COIN DRIVE NETS $800

September 23, 2001 11:00 pm
COUNTING COINS: Fourth-graders in Sharon Freemans class at Union Elementary School handle some of the coins collected in a drive to help families of the victims in the Sept. 11 terrorist attacks. The students, left to right, are Tyler Fouts, Ritter Warren, Kaylie Graves and Corey Ferguson.  (The Observer/DICK MASON).
COUNTING COINS: Fourth-graders in Sharon Freemans class at Union Elementary School handle some of the coins collected in a drive to help families of the victims in the Sept. 11 terrorist attacks. The students, left to right, are Tyler Fouts, Ritter Warren, Kaylie Graves and Corey Ferguson. (The Observer/DICK MASON).

By Dick Mason

Observer Staff Writer

UNION Anyone who wanted a sense of hope for the future would have been wise to visit Sharon Freemans fourth-grade class at Union Elementary School late last week.

Freemans 15 students conducted a coin drive to help the families of the victims of the terrorist bombings in New York City and Washington D.C. The fourth-graders raised $800. The total included $685 in coins and $115 in bills and checks.

Ritter Warren, a student in Freemans class, initiated the coin drive. Ritter, the son of Art and Nancy Warren, came up with the idea while watching a television broadcast showing children whose mothers and fathers had died in the attacks.

He was trying to understand that their parents are not coming home, Ritters father said.

A feeling of sadness set in, but then Ritter said, Maybe we should do something.

The fourth-grader next asked Freeman if a coin drive could be conducted.

Freeman agreed that it would be a good idea.

Freemans class sent a letter to all teachers in the Union School District asking their classes to help with a coin drive. The students also sent out flyers.

The response was remarkable. The $800 was raised in about four days. Freemans students not only coordinated the drive they also collected a significant portion of the money.

Students in Freemans class who made significant contributions included Kaylie Graves, who brought in a lunch bag filled with coins.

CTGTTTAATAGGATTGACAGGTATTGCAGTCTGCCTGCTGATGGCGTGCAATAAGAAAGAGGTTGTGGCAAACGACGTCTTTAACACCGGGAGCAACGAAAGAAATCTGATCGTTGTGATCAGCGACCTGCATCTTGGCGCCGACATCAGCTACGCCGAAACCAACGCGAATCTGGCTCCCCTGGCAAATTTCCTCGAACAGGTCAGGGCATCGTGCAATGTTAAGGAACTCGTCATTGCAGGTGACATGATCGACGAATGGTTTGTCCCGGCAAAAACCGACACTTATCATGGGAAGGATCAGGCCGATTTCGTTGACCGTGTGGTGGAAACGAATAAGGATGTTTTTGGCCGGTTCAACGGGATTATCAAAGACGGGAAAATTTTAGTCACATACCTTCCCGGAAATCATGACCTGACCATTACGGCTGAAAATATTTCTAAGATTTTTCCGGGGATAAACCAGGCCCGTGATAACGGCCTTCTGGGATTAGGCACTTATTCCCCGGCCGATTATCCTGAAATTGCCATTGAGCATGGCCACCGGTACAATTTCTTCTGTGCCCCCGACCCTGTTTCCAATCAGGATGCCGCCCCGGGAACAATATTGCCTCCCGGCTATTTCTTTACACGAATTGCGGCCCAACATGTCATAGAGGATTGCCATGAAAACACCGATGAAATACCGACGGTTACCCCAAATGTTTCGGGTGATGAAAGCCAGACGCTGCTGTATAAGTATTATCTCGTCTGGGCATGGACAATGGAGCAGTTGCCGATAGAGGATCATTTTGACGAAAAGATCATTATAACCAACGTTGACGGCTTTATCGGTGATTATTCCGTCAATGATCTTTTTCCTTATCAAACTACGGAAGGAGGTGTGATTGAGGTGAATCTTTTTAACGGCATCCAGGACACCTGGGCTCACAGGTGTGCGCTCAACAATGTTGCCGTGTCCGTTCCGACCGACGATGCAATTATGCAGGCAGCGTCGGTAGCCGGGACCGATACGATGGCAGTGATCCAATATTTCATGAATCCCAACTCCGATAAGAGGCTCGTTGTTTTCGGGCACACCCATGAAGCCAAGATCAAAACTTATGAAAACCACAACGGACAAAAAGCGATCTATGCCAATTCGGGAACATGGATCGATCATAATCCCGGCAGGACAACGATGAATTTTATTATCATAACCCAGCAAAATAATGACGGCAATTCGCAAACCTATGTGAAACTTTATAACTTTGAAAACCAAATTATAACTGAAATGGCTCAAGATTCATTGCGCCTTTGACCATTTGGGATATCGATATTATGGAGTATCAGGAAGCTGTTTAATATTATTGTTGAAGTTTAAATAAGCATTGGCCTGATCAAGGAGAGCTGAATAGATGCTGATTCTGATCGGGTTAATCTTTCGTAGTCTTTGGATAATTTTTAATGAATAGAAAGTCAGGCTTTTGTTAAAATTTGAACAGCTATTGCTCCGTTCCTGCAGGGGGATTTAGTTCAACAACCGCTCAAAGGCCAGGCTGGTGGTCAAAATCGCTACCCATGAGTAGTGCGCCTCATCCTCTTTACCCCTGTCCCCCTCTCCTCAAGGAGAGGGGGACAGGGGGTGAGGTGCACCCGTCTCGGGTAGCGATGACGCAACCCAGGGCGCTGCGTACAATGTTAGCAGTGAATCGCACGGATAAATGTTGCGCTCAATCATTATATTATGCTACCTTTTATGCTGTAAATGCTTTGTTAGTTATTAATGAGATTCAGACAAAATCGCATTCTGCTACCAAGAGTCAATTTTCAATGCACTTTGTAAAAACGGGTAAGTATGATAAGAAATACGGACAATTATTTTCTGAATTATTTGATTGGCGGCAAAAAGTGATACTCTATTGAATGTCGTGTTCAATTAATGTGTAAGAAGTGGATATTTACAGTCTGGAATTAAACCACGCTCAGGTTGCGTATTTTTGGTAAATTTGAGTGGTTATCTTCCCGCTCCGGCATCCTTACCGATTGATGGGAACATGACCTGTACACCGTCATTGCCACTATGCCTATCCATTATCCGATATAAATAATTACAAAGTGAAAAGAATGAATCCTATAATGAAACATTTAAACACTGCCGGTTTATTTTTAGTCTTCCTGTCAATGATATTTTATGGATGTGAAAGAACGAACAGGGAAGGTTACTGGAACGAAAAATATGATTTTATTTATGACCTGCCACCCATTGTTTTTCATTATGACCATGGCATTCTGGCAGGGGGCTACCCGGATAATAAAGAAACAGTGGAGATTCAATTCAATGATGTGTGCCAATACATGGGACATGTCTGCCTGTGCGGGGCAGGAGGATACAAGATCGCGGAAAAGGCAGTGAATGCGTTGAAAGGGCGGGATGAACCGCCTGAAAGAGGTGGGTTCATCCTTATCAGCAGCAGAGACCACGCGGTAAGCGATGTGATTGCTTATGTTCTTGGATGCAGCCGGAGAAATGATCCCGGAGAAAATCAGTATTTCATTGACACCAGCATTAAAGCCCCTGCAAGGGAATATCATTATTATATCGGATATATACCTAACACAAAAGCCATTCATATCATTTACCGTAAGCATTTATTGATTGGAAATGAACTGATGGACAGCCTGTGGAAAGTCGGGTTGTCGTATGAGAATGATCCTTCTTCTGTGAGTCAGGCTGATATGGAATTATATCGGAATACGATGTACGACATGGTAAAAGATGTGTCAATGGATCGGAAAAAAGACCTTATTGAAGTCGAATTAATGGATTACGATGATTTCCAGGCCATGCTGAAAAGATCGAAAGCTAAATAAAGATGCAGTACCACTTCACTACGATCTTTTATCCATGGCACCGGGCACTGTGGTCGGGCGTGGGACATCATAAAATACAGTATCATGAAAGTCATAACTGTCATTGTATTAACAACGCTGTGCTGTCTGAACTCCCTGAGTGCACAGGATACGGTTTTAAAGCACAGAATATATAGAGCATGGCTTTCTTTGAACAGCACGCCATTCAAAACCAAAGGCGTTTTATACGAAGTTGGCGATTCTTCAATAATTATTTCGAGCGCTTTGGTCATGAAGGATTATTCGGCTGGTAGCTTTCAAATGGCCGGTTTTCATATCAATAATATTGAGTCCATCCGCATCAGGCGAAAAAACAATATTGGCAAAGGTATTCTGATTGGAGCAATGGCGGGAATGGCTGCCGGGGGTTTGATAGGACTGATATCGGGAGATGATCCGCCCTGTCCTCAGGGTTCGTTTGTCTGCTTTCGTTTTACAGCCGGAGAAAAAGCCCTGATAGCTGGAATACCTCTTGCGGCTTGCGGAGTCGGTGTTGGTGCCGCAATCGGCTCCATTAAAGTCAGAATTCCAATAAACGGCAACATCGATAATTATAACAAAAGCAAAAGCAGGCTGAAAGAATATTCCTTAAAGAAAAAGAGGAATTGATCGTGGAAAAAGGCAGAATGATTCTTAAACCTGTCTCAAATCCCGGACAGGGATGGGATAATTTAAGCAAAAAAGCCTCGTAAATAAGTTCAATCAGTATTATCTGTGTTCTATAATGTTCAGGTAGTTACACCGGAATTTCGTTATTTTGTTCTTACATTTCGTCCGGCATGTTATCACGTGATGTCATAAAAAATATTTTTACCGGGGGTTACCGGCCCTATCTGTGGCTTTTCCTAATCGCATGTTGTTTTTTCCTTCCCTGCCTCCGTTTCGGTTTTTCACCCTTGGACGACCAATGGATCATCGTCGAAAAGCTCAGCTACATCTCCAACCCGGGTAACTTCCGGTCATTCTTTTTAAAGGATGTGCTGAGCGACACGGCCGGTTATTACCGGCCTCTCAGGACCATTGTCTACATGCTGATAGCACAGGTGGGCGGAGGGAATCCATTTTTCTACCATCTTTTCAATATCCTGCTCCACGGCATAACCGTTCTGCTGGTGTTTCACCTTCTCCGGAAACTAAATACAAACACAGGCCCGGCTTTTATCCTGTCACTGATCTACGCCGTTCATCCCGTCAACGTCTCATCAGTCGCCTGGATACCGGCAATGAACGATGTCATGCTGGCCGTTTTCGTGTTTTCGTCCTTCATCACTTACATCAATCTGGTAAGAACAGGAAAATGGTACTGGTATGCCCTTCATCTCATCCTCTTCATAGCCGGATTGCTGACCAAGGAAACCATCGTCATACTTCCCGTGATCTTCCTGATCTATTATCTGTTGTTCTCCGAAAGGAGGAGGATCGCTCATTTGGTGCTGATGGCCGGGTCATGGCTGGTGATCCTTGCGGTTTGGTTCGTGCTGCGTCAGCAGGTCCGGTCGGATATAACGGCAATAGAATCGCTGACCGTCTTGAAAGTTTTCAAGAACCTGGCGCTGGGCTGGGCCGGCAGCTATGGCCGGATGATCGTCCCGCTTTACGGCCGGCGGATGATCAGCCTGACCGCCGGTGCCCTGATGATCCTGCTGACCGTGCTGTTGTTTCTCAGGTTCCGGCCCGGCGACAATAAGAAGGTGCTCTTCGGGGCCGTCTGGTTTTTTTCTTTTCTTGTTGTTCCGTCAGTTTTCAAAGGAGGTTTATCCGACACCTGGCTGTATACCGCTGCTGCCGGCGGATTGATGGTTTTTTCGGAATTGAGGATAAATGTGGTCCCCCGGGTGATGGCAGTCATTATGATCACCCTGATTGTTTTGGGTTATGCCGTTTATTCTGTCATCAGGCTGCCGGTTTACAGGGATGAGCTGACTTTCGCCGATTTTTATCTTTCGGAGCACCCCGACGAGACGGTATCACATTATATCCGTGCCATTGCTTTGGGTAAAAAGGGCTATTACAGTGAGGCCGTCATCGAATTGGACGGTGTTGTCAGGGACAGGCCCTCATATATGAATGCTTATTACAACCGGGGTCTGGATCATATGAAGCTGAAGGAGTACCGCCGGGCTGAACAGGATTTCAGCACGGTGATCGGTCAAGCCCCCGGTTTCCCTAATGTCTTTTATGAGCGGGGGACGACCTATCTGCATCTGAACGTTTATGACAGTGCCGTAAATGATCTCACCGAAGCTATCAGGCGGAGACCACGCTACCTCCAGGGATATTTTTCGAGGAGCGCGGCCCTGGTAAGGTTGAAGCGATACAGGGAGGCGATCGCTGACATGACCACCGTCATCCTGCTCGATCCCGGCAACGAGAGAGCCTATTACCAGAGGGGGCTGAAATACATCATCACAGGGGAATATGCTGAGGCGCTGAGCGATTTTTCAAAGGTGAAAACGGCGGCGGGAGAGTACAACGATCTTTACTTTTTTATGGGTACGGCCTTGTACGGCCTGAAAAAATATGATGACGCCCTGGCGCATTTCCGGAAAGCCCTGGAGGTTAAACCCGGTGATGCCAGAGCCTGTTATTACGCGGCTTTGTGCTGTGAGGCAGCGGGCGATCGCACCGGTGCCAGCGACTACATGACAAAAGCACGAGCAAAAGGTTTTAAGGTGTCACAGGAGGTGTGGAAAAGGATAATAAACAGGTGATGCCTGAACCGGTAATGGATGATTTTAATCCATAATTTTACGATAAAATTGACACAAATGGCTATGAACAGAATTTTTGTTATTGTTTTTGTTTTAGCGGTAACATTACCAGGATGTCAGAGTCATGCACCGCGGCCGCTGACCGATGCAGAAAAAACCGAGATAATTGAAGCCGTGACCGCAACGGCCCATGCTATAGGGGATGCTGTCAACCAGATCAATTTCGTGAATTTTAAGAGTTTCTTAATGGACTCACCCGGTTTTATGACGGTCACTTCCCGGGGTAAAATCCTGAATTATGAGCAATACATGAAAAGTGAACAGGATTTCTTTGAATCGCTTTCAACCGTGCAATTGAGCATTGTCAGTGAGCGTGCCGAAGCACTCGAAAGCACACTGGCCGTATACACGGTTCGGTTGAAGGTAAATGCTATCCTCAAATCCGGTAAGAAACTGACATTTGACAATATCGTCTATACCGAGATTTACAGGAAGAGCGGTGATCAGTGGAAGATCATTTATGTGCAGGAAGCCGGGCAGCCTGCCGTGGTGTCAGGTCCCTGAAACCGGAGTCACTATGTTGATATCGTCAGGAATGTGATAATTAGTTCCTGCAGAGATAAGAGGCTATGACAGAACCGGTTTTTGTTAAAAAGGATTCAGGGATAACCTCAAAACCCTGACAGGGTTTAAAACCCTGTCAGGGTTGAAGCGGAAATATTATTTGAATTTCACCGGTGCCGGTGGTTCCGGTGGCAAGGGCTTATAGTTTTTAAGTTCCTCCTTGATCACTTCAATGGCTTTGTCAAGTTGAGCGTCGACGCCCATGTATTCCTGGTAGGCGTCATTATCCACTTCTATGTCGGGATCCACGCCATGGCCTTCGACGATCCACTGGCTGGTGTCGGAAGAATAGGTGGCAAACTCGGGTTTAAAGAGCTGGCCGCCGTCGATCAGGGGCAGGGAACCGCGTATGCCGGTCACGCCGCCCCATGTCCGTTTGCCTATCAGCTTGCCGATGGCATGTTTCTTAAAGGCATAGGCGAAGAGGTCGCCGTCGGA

The fourth-graders later walked to Klamath 1st Federal bank in Union with their coins. Each student carried at least two pounds of coins.

The students had not counted their coins because there were so many.

The bank tabulated their worth with a coin counting machine. It took 15 to 20 minutes for the machine to count the coins, Freeman said.

The bank determined that the students had $685 worth of coins. This, combined with $115 in checks and bills, brought the classs total to $800.

The bank gave the students a check for $800 to the American Red Cross. Ritter and his mother took the check to Albertsons Food Center in La Grande. The supermarket will send the check to its national headquarters. Albertsons has promised to match the first $50,000 it receives nationally in donations.

Ritter hopes the money his class raised will be used to buy toys for the children who lost their parents in the terrorist attacks.

Its not fair that these kids do not have parents now, Ritter said.

The students in Freemans class are Blaine Baker, Eric Bates, Tony Danliovich, Corey Ferguson, Tyler Fouts, Kaylie Graves, Britta Harmon, Jennifer Longwell, Taylor Loree, Meagan McCabe, Nolan Mills, Tom Sheehy, Robbie Swanson, Ritter Warren and Erin West.